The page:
Donald Davidson aims to illuminate the concept of meaning by asking: What knowledge would suffice to put one in a position to understand the speech of another, and what evidence sufficiently distant from the concepts to be illuminated could in principle ground such knowledge? Davidson answers: knowledge of an appropriate truth-theory for the speaker’s language, grounded in what sentences the speaker holds true, or prefers true, in what circumstances. In support of this answer, he both outlines such a (...) truth-theory for a substantial fragment of a natural language and sketches a procedure—radical interpretation—that, drawing on such evidence, could confirm such a theory. Bracketing refinements (e.g., those introduced to.. (shrink)
Ernest Lepore and Kirk Ludwig present the definitive critical exposition of the philosophical system of Donald Davidson. Davidson 's ideas had a deep and broad influence in the central areas of philosophy; he presented them in brilliant essays over four decades, but never set out explicitly the overarching scheme in which they all have their place. Lepore's and Ludwig's book will therefore be the key work, besides Davidson 's own, for understanding one of the greatest philosophers of (...) the twentieth century. (shrink)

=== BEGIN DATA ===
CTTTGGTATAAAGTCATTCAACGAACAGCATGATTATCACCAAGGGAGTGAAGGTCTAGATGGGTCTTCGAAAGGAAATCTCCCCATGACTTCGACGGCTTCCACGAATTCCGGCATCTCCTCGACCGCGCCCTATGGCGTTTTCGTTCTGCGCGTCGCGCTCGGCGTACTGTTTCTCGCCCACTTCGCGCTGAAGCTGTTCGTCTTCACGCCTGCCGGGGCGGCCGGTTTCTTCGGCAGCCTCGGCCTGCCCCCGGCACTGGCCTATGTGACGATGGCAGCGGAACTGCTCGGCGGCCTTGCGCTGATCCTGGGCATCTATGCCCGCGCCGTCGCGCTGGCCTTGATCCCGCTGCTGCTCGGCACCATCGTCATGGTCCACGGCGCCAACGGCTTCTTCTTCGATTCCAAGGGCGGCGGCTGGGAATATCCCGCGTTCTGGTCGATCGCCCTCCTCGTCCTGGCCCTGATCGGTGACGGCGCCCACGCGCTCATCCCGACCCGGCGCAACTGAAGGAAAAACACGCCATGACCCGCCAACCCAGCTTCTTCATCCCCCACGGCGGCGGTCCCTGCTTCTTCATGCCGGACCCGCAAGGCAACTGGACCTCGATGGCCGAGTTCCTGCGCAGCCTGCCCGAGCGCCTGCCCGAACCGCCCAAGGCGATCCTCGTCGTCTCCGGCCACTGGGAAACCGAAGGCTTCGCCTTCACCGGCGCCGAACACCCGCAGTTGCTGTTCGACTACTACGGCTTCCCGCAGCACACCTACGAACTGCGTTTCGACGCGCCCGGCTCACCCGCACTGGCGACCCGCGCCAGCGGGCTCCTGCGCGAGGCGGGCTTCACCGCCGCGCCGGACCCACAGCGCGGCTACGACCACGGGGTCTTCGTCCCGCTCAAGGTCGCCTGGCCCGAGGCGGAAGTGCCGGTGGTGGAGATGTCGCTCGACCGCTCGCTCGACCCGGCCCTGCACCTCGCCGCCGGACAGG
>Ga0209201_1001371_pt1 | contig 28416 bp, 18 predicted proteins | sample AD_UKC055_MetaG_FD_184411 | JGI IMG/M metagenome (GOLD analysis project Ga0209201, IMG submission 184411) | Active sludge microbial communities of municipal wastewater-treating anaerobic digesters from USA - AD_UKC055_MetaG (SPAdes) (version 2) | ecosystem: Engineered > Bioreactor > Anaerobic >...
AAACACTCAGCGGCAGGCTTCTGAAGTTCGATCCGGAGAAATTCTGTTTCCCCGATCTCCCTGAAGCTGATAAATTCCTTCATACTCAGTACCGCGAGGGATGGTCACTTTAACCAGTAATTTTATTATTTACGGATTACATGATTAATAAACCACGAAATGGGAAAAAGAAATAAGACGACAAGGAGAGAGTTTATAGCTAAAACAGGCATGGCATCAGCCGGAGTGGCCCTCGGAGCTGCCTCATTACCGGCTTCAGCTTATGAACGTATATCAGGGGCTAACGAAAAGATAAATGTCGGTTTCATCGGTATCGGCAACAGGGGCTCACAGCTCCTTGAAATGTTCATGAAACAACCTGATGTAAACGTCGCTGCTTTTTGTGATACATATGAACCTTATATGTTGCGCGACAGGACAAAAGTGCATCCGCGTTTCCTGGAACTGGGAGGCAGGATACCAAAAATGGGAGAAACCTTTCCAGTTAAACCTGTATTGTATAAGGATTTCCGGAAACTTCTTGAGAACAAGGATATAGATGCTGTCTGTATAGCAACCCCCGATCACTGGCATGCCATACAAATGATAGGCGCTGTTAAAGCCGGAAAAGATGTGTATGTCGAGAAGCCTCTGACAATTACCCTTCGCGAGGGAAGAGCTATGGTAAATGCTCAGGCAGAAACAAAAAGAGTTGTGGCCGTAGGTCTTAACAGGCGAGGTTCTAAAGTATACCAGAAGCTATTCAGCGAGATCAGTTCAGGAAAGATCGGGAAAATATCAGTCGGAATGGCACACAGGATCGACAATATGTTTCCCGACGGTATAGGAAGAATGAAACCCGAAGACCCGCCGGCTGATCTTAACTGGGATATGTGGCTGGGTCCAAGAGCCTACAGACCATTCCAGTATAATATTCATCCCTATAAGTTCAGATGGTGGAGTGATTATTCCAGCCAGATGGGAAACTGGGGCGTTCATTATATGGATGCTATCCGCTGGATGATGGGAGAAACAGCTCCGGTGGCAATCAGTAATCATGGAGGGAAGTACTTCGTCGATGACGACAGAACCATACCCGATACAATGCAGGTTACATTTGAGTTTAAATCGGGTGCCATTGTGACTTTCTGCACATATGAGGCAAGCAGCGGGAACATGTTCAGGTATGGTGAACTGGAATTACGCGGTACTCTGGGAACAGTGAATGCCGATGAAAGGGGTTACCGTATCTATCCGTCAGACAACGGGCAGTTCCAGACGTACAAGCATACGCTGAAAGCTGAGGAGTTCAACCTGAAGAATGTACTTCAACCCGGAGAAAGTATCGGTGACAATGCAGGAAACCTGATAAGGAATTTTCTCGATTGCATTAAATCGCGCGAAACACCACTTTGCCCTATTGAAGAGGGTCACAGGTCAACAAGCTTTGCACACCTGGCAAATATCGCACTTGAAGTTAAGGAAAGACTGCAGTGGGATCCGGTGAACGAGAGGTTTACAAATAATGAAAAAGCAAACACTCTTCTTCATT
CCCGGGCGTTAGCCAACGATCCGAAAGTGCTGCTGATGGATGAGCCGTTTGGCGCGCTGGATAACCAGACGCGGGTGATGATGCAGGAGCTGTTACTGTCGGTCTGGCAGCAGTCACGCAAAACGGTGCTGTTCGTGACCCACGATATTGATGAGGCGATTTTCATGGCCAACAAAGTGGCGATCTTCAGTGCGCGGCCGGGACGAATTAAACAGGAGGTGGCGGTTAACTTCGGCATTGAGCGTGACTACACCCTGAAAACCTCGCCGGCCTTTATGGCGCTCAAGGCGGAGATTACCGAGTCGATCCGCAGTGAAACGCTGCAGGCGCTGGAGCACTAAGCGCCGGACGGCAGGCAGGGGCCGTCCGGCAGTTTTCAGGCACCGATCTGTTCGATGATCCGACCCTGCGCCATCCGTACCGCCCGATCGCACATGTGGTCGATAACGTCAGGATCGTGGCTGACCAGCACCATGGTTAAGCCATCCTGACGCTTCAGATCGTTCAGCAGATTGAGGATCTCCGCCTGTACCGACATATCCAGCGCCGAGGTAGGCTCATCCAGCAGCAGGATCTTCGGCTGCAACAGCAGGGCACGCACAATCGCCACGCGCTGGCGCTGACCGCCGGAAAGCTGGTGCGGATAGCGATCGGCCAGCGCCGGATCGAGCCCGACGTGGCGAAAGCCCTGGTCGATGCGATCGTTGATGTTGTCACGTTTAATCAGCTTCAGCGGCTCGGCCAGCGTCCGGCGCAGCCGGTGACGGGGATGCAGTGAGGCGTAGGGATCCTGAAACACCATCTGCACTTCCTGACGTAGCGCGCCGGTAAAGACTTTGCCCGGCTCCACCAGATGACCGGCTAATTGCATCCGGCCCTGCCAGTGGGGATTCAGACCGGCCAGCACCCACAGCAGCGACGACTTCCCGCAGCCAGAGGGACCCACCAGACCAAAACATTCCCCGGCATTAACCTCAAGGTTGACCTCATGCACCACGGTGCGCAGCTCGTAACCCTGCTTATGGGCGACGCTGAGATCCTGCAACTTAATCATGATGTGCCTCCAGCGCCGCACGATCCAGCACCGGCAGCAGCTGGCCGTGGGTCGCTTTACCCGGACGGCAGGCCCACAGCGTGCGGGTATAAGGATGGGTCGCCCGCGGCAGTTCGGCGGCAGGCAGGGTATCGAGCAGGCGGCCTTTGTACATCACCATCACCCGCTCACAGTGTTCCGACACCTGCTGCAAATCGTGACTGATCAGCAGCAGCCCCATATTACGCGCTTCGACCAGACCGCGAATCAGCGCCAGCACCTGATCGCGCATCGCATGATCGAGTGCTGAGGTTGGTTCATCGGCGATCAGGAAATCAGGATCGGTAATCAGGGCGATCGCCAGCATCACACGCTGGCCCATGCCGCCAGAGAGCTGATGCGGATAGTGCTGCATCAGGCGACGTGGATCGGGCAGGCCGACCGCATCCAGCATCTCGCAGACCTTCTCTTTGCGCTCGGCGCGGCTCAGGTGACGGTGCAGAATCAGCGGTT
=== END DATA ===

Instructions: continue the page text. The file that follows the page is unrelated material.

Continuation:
The work of Donald Davidson (1917-2003) transformed the study of meaning. Ernie Lepore and Kirk Ludwig, two of the world's leading authorities on Davidson's work, present the definitive study of his widely admired and influential program of truth-theoretic semantics for natural languages, giving an exposition and critical examination of its foundations and applications.
Putnam and Davidson both defended coherence theories of justification from the early 1980s onward. There are interesting similarities between these theories, and Putnam’s philosophical development lead to further convergence in the 1990s. The most conspicuous difference between Putnam’s and Davidson’s theories is that they appear to fundamentally disagree on the role and nature of conceptual schemes, but a closer look reveals that they are not as far apart on this issue as usually assumed. The veridicality of perceptual beliefs (...) is a cornerstone of both Davidson’s and Putnam’s later (but not earlier) coherentism. However, this thesis introduces a form of weak foundationalism into their theories, and consequently, those are strictly speaking not pure coherence theories, but hybrids between coherentism and foundationalism. (shrink)
According to many commentators, Davidson’s earlier work on philosophy of action and truth-theoretic semantics is the basis for his reputation, and his later forays into broader metaphysical and epistemological issues, and eventually into what became known as the triangulation argument, are much less successful. This book by two of his former students aims to change that perception. In Part One, Verheggen begins by providing an explanation and defense of the triangulation argument, then explores its implications for questions concerning semantic (...) normativity and reductionism, the social character of language and thought, and skepticism about the external world. In Part Two, Myers considers what the argument can tell us about reasons for action, and whether it can overcome skeptical worries based on claims about the nature of motivation, the sources of normativity and the demands of morality. The book reveals Davidson’s later writings to be full of innovative and important ideas that deserve much more attention than they are currently receiving. (shrink)